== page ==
Thursday, September 6, 2018

Home Entertainment Review: Mary Shelley

Mary Shelley is a legitimate period piece that felt made to appeal to a young adult crowd. Imagine a biopic about one of the most famous writers in history told in a way that would appeal to both fans of Twilight and Interview with the Vampire and you get an idea of what to expect. I absolutely don't want the Twilight comparison to keep anyone from watching this, but it's the fan demographic I could most easily come up with.

Mary Wollstonecraft's family disapproves when she and poet Percy Shelley announce their love for each other. The family is horrified when it finds that the couple has eloped, accompanied by Mary's half-sister, Claire. While staying in the home of Lord Byron at Lake Geneva, the guests are challenged to write a ghost story, which leads Mary to conceive her novel Frankenstein.

All the leads in Mary Shelley are pretty, young, and attractive with perfect (moused) hair and stunning period costumes that fit each setting they're found in. The actors depict Mary Shelley, her sister Claire, Percy Shelley, and Lord Byron as these rebellious, forward-thinking, counter-culture heroes who were both brilliant and flawed. They really come across as the rock stars or celebrities of their era. For example, I keep thinking the perfect companion piece for this film would be Sofia Coppola's Marie Antoinette.

The filmmakers behind Mary Shelley perfectly craft the film to mirror the gothic atmosphere established in her most famous work, Frankenstein. The settings are dark and rainy for the most part and there's a sense of dread, death, and tragedy running throughout the film. The drama unfolds and almost becomes unbearable at times, mirroring how Mary and company must have felt actually going through it.

After doing some studying on Mary Shelley, everything we see here is pretty accurate to her life. Of course some events and characters have been shifted around and embellished upon to better service the pacing of a two-hour movie based on several years of a famous person's life. You get the main gist of the tale and where the writers were going to get their point across, while remaining as faithful as they could to the actual events that occured.

The cast are all invested in their roles within the framework of Mary Shelley. Each one fully embraces the eccentricities of their individual character. You can tell they studied up on the personality they're taking on and formed some sort of emotional tie to them. All the actors, except one that I noticed, in the movie are British. This makes total sense, being that most of the film is rooted in 19th century Europe.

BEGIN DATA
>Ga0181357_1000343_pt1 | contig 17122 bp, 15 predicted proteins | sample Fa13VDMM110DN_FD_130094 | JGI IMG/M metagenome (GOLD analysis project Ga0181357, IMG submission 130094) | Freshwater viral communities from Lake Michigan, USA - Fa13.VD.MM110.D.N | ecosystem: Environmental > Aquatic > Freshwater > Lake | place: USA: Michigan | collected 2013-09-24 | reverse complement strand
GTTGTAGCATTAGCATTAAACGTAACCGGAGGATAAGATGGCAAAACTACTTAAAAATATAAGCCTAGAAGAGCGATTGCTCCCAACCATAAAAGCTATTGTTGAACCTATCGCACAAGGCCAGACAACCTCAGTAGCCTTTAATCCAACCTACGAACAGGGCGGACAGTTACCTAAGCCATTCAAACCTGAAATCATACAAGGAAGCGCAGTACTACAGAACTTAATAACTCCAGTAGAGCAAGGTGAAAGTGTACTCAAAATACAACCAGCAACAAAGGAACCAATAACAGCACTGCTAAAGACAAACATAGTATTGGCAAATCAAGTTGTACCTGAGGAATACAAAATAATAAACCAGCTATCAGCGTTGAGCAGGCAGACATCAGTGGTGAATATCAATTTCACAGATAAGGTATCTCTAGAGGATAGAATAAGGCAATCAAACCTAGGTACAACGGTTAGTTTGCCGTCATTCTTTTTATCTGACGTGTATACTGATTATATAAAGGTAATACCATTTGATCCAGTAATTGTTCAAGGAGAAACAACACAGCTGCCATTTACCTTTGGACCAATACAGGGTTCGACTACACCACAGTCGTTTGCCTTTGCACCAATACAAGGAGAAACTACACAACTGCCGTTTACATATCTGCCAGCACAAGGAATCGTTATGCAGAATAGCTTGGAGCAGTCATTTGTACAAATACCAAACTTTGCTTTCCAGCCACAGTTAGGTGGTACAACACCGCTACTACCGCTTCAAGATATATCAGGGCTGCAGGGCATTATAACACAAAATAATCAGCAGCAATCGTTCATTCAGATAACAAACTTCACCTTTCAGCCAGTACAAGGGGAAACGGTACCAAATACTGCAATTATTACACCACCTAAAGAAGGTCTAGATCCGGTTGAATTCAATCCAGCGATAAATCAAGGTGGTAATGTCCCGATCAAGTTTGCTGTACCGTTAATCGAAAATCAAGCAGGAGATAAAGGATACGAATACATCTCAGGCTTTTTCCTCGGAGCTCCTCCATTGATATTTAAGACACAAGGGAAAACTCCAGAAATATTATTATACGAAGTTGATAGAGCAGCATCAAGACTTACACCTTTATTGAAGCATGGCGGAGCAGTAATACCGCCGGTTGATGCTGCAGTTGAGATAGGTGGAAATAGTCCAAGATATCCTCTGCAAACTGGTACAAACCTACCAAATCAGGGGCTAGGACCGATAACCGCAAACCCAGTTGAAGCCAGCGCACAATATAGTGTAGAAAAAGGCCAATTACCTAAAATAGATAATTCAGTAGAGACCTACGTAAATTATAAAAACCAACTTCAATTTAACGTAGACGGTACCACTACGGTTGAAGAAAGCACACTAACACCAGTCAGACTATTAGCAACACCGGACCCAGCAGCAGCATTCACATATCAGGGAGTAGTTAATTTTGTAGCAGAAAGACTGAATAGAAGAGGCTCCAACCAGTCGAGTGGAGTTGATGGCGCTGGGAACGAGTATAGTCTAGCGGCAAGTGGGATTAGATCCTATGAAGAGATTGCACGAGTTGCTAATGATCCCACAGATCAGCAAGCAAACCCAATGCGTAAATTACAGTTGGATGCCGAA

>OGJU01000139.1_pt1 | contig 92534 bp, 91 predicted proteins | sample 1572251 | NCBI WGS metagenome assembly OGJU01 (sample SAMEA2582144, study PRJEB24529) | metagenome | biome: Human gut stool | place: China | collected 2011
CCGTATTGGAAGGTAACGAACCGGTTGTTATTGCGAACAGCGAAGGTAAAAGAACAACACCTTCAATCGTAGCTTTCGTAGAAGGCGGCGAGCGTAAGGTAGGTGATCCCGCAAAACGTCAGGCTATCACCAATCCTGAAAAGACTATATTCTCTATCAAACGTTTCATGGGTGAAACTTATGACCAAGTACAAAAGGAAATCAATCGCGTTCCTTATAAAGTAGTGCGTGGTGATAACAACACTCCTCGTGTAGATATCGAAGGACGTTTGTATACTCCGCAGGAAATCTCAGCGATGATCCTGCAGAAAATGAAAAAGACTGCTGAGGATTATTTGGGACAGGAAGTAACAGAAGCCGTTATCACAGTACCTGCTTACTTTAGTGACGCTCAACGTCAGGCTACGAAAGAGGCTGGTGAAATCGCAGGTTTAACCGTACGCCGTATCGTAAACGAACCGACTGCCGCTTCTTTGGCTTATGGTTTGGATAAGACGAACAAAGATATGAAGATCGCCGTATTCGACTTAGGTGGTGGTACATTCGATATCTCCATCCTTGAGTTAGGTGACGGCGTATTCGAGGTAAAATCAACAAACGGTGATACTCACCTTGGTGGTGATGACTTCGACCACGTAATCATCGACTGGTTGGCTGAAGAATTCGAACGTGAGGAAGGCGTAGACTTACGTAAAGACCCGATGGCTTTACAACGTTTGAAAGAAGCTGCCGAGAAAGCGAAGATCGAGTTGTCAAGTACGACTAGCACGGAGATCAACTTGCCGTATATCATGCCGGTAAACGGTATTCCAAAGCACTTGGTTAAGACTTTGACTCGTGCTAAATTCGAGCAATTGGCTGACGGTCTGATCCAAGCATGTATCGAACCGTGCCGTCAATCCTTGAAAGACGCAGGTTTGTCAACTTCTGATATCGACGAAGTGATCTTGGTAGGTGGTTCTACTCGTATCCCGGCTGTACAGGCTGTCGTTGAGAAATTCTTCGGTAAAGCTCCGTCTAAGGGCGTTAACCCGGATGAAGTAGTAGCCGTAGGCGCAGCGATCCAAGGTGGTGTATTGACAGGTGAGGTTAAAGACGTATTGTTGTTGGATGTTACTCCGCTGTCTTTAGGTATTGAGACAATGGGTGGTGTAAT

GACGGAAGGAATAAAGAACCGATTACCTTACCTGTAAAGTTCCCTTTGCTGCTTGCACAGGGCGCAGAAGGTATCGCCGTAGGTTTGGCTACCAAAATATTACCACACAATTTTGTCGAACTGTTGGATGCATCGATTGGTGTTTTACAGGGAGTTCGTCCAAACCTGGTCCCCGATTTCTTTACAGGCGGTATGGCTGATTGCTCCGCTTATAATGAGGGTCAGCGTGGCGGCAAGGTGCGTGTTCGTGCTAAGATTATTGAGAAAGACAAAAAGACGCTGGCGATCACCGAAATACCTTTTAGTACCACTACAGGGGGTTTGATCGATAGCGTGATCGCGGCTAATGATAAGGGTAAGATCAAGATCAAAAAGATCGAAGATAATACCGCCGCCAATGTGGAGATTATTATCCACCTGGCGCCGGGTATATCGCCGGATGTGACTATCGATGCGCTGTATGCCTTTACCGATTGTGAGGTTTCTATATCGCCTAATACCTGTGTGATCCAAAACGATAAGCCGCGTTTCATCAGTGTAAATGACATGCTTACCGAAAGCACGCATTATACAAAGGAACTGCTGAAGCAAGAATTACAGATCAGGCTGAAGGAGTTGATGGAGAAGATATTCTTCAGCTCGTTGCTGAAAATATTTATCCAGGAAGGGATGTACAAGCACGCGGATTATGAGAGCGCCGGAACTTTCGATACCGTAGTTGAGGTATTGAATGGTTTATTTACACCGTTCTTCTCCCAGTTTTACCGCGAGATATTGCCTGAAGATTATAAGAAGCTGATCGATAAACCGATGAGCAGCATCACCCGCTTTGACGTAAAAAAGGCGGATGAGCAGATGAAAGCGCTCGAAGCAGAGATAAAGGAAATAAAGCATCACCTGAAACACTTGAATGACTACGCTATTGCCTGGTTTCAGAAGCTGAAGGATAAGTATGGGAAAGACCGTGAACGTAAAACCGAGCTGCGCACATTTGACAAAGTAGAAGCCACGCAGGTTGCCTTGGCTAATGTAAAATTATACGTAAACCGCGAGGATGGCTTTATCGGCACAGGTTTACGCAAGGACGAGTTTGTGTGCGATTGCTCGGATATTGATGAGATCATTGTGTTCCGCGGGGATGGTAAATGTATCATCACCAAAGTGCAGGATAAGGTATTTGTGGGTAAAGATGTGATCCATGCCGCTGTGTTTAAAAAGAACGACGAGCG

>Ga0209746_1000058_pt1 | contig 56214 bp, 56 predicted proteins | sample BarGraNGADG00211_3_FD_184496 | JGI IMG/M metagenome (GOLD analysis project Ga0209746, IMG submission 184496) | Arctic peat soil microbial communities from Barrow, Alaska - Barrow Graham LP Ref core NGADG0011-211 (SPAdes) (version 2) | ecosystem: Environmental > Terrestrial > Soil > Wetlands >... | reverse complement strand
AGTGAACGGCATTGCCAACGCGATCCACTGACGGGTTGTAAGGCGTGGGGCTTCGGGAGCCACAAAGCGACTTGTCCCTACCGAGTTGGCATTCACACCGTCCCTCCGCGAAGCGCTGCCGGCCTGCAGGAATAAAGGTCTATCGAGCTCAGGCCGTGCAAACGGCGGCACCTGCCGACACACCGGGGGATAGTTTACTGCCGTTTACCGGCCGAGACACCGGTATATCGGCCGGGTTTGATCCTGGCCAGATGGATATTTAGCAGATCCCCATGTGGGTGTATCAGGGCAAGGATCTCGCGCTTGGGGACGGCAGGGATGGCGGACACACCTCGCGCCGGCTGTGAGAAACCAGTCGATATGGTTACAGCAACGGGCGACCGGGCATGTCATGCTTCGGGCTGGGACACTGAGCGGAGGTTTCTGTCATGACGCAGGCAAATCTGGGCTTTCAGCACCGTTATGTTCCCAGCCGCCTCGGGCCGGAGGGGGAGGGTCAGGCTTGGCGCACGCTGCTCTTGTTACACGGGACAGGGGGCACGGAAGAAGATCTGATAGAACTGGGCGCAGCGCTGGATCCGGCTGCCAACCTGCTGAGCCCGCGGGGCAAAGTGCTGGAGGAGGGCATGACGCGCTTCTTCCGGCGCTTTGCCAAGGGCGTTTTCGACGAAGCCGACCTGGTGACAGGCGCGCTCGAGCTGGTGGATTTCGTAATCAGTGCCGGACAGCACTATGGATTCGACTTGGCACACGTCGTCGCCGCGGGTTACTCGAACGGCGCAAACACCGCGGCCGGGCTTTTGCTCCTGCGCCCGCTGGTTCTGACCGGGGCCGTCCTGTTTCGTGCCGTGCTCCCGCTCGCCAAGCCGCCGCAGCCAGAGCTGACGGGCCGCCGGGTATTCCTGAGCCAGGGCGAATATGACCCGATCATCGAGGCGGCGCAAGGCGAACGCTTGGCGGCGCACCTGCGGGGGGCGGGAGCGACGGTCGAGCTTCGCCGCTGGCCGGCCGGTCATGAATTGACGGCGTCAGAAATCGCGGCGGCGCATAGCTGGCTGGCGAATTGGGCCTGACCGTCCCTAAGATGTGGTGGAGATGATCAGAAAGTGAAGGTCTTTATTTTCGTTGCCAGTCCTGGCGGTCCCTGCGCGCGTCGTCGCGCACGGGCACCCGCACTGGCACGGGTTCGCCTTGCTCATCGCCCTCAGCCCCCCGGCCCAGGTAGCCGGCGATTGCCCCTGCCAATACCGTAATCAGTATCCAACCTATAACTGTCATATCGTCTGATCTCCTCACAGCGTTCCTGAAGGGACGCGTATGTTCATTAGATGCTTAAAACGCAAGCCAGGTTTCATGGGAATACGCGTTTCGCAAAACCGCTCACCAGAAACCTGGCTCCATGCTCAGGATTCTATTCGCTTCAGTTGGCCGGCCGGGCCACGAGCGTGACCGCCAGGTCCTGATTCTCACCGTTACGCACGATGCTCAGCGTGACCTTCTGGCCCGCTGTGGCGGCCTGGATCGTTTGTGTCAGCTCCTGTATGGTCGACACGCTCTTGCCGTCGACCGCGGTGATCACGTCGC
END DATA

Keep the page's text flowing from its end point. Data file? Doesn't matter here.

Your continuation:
Strangely, American Elle Fanning was chosen to portray the lead. Filmmakers must have REALLY wanted her to play Mary Shelley, which makes sense. She is one of today's most famous and gifted young faces in Hollywood. However, they could have found a British actor to play her and it's a testament to her talents that they chose to go with her instead.

Mary Shelley is rated PG-13 for sexuality and thematic elements including substance abuse. There are a few brief sex scenes throughout the film. We also see quite a bit of drinking and smoking.

The Blu-ray and DVD versions of Mary Shelley contain "The Making of Mary Shelley" featurette and a trailer for the film. The featurette is very informative and takes you behind the scenes of the film. There are interviews with the cast and crew and set footage delving deeper into thew inspiration behind the production.

Mary Shelley was directed by Haifaa Al-Mansour from a script by Emma Jensen and Al-Mansour. It stars Elle Fanning (Super 8, Maleficent), Douglas Booth (Pride and Prejudice and Zombies, Jupiter Ascending), Bel Powley (The Diary of a Teenage Girl, A Royal Night Out), Ben Hardy (X-Men: Apocalypse, Only the Brave), Tom Sturridge (Far From the Madding Crowd, On the Road), and Maisie Williams (Game of Thrones, The Book of Love). Running time for the movie is 120 minutes.